For those facing the lions...

On Sunday morning during the first service as my wife and I were standing and singing with our brothers and sisters, she leaned over and whispered in my ear, "I'm so glad we're here." I could not have agreed more.

We have lived for six months in Harrisonburg, Virginia where I serve as Lead Pastor at Covenant Presbyterian Church. It has been like breathing in fresh air. They are a kind and blessedly unpretentious congregation. It takes quite a bit of time to learn of the many wonderful things about the history of Cov Pres because the church is reluctant to boast about their achievements. The congregation and session of Cov Pres honor those men who labor in preaching and teaching. Many pastors labor in churches where this is not the case.

The ministry staff at Cov Pres is united and share a strong bond of trust. The session consists of men who love Christ and his church. It is a wonderful feeling to leave staff and session meetings refreshed and encouraged. Each Lord's Day I have the immense privilege of standing to preach before men and women who love to receive God's Word. They bless me in ways that they probably are not even aware.

But not every church is like the church I am blessed to serve. I know this firsthand. Ray Ortland has written a tender piece of encouragement to pastors that acknowledges the brutal reality alive and well in some churches. He writes to a friend who has ended up being a meal for lions.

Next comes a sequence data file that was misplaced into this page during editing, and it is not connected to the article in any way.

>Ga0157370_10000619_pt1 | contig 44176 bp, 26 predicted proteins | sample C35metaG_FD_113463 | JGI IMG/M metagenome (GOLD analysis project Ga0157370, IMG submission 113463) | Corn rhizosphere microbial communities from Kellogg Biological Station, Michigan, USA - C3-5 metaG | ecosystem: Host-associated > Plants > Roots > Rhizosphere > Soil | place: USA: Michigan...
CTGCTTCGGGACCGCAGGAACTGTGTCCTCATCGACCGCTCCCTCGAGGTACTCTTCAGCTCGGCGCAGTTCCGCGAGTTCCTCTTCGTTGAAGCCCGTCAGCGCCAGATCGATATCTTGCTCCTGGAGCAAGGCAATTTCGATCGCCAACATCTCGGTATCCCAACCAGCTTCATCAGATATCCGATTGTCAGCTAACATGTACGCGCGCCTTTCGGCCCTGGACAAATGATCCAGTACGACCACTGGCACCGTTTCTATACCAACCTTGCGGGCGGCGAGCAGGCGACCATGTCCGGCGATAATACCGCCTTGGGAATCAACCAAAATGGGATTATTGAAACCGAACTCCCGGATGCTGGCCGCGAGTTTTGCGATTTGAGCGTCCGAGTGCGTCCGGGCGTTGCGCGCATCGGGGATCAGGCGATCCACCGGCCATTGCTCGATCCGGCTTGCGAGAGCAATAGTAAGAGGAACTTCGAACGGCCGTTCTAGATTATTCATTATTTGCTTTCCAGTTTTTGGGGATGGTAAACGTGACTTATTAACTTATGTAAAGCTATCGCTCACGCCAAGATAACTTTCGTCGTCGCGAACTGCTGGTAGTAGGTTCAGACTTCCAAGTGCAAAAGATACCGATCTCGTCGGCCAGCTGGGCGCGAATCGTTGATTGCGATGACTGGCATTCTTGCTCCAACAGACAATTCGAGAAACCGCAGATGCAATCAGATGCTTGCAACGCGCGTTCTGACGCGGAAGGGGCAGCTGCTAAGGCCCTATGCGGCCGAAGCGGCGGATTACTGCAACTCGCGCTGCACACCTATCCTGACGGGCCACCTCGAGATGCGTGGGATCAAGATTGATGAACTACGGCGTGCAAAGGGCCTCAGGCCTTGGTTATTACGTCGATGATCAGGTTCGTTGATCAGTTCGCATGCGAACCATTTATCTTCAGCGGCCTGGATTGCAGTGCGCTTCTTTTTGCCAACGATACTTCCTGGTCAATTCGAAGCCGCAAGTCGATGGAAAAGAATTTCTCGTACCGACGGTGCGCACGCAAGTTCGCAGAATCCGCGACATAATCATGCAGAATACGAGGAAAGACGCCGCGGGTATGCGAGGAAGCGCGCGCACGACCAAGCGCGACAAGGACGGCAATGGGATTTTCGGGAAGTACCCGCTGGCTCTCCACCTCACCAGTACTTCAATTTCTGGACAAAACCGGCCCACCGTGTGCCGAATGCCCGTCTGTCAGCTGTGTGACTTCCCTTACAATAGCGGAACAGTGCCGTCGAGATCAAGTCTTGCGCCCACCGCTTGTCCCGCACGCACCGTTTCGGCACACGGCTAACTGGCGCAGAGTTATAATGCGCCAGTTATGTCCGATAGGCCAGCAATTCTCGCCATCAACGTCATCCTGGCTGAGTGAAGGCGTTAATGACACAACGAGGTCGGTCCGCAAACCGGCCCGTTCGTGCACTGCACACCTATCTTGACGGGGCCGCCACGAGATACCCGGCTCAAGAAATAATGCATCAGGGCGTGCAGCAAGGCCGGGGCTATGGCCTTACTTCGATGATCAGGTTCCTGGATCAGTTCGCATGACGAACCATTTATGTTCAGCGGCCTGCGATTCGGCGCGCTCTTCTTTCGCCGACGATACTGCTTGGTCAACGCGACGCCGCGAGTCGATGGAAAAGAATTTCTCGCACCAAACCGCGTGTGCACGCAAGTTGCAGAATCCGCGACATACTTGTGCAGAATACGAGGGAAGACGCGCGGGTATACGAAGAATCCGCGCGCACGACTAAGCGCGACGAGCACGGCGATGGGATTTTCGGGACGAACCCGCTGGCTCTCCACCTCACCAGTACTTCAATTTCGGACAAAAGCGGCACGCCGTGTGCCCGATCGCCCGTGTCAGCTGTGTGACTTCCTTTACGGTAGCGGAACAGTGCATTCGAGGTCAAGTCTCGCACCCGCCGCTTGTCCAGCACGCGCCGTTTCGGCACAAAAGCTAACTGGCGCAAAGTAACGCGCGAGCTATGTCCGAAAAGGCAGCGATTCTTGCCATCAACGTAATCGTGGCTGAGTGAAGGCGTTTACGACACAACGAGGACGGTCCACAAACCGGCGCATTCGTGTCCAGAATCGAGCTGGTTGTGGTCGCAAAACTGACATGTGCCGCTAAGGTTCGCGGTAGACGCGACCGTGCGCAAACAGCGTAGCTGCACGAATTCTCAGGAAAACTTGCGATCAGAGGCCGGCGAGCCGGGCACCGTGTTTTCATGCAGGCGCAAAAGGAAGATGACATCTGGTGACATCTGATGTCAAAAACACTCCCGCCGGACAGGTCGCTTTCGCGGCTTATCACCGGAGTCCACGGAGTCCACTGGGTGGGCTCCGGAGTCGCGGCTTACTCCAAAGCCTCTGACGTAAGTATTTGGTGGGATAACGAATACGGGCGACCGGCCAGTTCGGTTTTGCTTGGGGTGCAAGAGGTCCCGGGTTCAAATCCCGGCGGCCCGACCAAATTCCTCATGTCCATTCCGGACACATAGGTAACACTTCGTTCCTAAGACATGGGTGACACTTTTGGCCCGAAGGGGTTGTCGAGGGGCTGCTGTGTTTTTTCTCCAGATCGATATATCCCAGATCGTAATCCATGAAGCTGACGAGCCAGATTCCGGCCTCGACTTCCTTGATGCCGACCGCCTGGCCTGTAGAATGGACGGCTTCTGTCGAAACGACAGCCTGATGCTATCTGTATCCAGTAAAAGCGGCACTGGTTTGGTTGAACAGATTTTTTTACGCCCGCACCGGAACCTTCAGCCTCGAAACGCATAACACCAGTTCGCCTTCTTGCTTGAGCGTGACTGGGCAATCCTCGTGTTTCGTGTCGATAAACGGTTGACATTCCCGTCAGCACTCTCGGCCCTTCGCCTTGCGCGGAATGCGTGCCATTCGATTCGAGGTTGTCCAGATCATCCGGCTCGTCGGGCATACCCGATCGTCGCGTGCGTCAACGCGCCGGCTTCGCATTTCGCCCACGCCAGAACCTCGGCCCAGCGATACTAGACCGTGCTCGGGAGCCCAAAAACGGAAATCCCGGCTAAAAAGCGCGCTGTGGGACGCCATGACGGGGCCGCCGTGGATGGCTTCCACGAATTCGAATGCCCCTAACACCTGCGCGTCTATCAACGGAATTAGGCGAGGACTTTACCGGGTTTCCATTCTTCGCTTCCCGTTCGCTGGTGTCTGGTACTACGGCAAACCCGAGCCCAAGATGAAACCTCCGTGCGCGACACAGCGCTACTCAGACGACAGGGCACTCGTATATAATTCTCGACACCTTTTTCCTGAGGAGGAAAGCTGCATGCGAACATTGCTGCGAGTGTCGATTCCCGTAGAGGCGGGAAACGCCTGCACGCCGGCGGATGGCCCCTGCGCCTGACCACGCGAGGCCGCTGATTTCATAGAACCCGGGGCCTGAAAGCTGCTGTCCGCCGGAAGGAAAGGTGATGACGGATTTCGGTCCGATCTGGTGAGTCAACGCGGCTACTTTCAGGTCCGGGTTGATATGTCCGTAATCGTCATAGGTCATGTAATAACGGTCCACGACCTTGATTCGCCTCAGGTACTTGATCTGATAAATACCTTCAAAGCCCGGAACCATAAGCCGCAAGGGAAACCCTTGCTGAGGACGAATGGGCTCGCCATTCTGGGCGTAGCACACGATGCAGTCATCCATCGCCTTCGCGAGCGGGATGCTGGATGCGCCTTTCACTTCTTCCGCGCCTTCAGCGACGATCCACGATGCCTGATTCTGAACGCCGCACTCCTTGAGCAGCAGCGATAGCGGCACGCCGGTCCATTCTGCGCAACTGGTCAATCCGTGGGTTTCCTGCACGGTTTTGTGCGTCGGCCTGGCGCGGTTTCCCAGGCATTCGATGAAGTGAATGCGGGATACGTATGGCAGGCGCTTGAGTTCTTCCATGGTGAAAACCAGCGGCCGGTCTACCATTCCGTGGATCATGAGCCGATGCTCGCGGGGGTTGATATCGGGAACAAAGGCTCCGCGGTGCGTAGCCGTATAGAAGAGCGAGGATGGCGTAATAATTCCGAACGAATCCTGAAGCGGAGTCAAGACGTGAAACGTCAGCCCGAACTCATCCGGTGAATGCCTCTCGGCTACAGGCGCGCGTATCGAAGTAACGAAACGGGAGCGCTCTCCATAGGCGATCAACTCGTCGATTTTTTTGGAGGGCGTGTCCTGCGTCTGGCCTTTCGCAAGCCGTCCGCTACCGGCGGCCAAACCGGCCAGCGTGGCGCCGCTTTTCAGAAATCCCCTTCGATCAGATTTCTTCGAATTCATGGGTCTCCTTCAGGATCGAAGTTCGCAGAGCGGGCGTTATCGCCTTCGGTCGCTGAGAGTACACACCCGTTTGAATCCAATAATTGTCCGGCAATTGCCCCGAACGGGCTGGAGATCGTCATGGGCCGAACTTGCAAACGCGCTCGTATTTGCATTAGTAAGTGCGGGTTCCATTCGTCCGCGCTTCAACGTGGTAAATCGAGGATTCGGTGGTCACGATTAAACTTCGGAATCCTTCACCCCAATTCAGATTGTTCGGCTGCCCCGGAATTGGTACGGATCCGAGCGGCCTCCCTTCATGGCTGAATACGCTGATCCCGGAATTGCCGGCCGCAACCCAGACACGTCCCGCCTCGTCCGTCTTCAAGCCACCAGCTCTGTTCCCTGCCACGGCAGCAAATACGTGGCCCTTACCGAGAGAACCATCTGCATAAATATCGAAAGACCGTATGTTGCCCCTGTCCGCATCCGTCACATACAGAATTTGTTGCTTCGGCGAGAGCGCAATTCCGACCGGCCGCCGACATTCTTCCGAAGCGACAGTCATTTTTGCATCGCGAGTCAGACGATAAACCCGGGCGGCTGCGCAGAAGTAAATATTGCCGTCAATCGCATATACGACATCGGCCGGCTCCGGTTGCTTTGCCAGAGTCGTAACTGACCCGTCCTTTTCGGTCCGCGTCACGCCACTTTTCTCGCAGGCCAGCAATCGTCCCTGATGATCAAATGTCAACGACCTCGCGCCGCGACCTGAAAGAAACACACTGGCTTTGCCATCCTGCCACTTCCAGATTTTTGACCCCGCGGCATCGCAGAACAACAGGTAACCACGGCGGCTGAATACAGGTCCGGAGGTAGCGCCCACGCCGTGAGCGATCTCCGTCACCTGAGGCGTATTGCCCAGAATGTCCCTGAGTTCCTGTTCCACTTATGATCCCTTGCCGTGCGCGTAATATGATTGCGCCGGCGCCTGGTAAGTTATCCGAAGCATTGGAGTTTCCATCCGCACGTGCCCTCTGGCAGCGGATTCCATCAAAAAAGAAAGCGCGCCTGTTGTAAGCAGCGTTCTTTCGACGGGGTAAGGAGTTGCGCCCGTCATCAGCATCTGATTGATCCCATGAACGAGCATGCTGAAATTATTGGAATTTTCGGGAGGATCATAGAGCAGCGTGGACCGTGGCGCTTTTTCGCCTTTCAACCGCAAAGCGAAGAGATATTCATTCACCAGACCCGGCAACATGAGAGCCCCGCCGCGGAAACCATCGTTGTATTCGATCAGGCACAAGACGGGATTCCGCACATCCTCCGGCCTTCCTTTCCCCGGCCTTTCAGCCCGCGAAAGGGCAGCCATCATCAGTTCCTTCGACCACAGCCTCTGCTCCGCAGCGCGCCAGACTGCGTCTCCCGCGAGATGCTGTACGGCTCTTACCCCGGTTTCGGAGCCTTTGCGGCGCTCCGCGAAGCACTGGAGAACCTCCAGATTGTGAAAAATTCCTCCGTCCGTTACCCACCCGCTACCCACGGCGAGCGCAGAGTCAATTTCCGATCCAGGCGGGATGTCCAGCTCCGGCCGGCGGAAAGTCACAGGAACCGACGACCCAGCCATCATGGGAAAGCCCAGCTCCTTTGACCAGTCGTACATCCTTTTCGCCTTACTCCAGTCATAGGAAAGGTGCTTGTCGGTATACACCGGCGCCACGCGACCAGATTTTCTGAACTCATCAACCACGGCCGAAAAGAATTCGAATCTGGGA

Unless there had been a spiritual breakthrough and deep repentance, conflict was inevitable.  But the conflict did not discredit you; it validated you.  It just wasn’t the validation you wanted!  All you wanted was their blessing, for the greater glory of Jesus.  But the rejection you suffered there is the reason 1 John 3:12 is in the Bible — to tell you that you’re not crazy: “And why did he murder him?  Because his own deeds were evil and his brother’s were righteous.”  There it is.  That was your crime, pastor.  You were a godly man, wholehearted for the Lord.  Your ministry was righteous.  In your church, that was a fatal step.

So you lost your ministry there.  But you didn’t lose your ministry altogether.  What feels like loss is, in fact, re-investment.  You were a profound man before, and now you are even more profound.  For the rest of your life, when someone comes to you who has just taken a torpedo amidships and they’re going down, you will understand, as few men can.  You are now equipped as never before to comfort sufferers.  In your weakness and desolation, you are formidable.  What can anyone do to you now?  You’ve gone deep into the heart of Jesus, and you’ve found him to be an utterly faithful Friend.  For the rest of your life, that glorious awareness of your Friend above is going to be pouring out of you onto devastated people.  And your ministry will have more impact than ever before.
If you are a pastor serving in a hard place, don't lose hope my brother. Many of us have walked that road. We know the loneliness of it all. We know the dismay and emotional desolation of realizing that people we have tried to serve have undermined us. Some of us have even ended up in an emergency room.

It may be the Lord's will for you to travel that path a bit longer. Remember that we are hard pressed in this life. But we are not crushed. We are persecuted. But we are not destroyed. We do carry around death in our life. Brother pastor, in that brutal place full of lions God is doing some very deep mining in your heart. Do not despise your time in the den. He has not forgotten you.